With DVD sales fading and domestic box office receipts plummeting, studios had to turn to the overseas market. And, in an aggressive expansion, they added hundreds of theaters abroad, many of them 3D equipped, and saw international audiences gobble up even the most embarrassing big screen offal. Furthermore, one could argue that international audiences were being served at a higher rate than domestic ones: of the year’s highest grossing films, only two, “Transformers: Why Does This Exist” and “The Smurfs: Ditto,” take place in America. Appropriately enough, 'Transformers' earned 68% of its grosses from international audiences, while almost three quarters of “The Smurfs” gross is courtesy of overseas crowds. The splits between domestic and international were significant: of the top sixty movies of the year, nine of them took home 70% or more of their grosses from international audiences, which includes the improbable $800 million non-American grosses for “Pirates of the Caribbean: On Stranger Tides.”
The gift that keeps on giving – 300 years from now, when movies are beamed directly into our brains, the most profitable pictures will remain cheap horror. “Paranormal Activity 3” reversed the franchise’s downward trend with $202 million on a meager budget, earning that series at least another six or seven installments, most likely. Meanwhile, FilmDistrict scored big with “Insidious,” which carried a $1.5 million budget and grossed $97 million worldwide. Domestically, it was a washout for “Final Destination 5” and “Scream 4,” but the modestly-budgeted genre efforts still pulled in $158 million and $97 million, respectively. And January release date dumps looked bad for “The Rite” and “Season of the Witch” but the occult thrillers collected a smooth $96 million and $92 million, respectively. Of course, you really don’t need to spend any money or make a good movie to profit: with a $5 budget, “Apollo 18” collected $25 million in worldwide box office receipts.
Who? You might remember Hart from his appearances in comedies like “The 40-Year-Old Virgin,” “Fool’s Gold” or the American “Death At a Funeral.” Oh, quit lying – you remember him as the lead on “Soul Plane” when you self-loathingly watched it on cable. With little to no advertisements, “Kevin Hart: Laugh At My Pain” opened in less than a hundred theaters at the start of September, but the concert film didn’t need any reviews or a TV presence. The film handily out-grossed the opening weekend of heavily-promoted studio comedy “Bucky Larson: Born To Be a Star” despite playing in 1,400 less theaters, and several Hollywood executives took notice. While 'Laugh' posted a final gross of $7.7 million, which doesn’t even match the first day numbers for “Jack And Jill,” it impressed the right people to see him open this film with little to no exposure.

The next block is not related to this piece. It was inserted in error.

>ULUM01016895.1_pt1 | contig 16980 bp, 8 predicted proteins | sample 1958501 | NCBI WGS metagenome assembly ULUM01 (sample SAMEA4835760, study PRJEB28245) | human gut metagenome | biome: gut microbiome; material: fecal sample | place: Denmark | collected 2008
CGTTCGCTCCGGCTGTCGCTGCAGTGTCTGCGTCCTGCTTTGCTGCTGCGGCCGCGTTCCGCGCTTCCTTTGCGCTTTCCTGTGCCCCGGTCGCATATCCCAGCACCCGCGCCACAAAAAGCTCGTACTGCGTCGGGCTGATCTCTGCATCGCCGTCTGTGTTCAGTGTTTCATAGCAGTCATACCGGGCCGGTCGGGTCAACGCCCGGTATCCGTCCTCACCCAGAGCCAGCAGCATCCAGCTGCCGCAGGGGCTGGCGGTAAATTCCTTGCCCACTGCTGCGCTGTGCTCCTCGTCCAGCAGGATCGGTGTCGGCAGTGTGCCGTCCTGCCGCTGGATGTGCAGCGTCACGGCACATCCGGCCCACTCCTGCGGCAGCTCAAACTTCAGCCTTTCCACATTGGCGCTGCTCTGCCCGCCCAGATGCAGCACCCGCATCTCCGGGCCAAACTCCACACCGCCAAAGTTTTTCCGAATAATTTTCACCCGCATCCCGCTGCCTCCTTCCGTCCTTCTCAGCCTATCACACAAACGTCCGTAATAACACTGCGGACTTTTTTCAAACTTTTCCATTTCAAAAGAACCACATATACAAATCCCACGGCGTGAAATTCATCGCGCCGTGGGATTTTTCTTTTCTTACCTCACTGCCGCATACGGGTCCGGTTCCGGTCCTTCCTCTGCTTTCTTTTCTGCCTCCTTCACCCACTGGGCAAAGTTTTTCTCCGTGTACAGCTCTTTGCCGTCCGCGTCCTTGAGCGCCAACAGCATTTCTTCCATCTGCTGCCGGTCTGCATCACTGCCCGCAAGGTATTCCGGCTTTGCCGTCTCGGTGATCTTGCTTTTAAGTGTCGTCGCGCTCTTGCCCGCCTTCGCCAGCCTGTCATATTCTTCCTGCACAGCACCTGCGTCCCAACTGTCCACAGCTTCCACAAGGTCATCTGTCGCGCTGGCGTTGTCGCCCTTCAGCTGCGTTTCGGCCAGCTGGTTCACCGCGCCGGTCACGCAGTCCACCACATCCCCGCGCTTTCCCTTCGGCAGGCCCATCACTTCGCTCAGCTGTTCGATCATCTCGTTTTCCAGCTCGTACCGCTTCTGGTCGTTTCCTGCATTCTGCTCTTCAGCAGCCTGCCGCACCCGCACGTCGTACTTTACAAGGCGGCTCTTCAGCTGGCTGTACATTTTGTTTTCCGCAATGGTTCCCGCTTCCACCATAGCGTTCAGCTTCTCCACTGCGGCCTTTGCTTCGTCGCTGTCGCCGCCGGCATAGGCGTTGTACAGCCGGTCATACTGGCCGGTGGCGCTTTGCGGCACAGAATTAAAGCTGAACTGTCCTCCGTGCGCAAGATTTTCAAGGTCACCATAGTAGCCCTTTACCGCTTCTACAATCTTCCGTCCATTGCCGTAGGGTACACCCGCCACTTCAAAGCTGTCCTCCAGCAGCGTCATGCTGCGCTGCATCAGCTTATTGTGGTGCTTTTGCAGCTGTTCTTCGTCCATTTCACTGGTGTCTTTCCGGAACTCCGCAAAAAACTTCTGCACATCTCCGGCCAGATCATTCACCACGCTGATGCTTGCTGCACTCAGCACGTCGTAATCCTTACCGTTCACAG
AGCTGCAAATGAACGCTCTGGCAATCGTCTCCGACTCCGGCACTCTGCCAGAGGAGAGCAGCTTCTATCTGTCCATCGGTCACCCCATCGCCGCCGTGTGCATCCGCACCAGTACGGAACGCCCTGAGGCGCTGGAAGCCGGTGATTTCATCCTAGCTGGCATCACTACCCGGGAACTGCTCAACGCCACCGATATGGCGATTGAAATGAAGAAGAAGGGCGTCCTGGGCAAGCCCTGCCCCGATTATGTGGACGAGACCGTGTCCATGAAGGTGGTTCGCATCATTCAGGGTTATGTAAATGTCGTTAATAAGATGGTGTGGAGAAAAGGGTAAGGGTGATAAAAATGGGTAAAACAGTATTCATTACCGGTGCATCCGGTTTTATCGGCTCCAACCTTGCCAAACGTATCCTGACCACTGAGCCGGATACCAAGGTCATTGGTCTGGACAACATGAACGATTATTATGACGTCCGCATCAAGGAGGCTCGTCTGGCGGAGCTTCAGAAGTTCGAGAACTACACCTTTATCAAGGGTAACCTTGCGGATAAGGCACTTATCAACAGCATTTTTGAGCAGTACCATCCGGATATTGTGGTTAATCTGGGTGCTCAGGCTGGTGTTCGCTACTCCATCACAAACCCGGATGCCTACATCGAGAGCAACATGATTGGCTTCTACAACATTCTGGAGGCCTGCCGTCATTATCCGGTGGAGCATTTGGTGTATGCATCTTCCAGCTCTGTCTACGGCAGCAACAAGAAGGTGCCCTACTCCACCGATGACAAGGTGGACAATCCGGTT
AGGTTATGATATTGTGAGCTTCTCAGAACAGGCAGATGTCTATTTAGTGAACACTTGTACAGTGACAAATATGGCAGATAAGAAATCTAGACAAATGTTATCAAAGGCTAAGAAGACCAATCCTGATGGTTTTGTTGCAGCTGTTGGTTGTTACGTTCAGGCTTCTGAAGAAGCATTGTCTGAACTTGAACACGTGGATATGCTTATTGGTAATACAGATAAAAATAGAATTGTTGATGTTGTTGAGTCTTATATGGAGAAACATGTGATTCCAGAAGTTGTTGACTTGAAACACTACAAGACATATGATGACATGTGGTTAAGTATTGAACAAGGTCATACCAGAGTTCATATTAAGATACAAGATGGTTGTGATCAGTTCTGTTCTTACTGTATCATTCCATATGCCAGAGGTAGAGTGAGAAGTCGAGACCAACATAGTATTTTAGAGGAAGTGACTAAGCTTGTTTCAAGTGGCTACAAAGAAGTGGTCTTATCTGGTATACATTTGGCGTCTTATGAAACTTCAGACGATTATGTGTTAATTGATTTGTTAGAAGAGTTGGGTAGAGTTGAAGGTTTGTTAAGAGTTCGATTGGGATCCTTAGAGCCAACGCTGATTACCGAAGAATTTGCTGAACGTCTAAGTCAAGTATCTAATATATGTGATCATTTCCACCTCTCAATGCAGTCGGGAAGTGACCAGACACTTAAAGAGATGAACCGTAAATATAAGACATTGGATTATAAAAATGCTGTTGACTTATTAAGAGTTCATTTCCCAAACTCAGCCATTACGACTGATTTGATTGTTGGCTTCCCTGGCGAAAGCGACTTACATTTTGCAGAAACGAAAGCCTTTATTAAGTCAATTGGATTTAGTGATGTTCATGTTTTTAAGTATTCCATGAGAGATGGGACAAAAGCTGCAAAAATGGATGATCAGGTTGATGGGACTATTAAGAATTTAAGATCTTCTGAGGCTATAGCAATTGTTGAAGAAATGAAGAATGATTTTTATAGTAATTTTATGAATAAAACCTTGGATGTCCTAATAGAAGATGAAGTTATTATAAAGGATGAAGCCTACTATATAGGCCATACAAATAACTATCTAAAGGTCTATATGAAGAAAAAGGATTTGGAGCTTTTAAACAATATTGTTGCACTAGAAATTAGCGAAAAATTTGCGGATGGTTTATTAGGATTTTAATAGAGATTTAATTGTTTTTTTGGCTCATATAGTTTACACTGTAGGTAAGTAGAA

Of the 10 highest-grossing movies of the year, eight were sequels, the other two being the likely sequel-launching "The Smurfs" and CG-toon "Rio." The number is the same if you only count domestic releases, but the other two are "Thor" and "Captain America," both taking story cues from the "Iron Man" series. Complain about the death of originality all you want, the people want part twos (three in the top ten), part threes, part fours (two), part fives and even part eights. The studios have listened: 27 more sequels, prequels and/or spinoffs are on deck for 2012.
The highest grossing films of the year
1. “Harry Potter and the Deathly Hallows Part 2” (Warner Bros.) - $1.3 billion (worldwide), $381 million domestically)
2. “Transformers: Dark of the Moon” (Paramount) - $1.12 billion (worldwide) $352.3 million (domestically)
3. “Pirates of the Caribbean: On Stranger Tides” (Disney) - $1.04 billion (worldwide) $241 million (domestically)
4. “Kung Fu Panda 2” (DreamWorks Animation) - $665.6 million (worldwide), $165 million (domestically)
5. “The Twilight Saga: Breaking Dawn – Part 1” (Summit) $649 million (worldwide), $268 million (domestically)
6. “Fast Five” (Universal) - $626 million (worldwide), $209.8 million (domestically)
7. “The Hangover Part II” (Warner Bros.) - $581 million (worldwide), $254 million (domestically)
8. The Smurfs (Sony) - $562 million (worldwide), $142 million (domestically)
9. “Cars 2” (Disney) - $551 million (worldwide), $191 million (domestically)
10. “Rio” (Fox) - $484 million (worldwide), $143 million (domestically)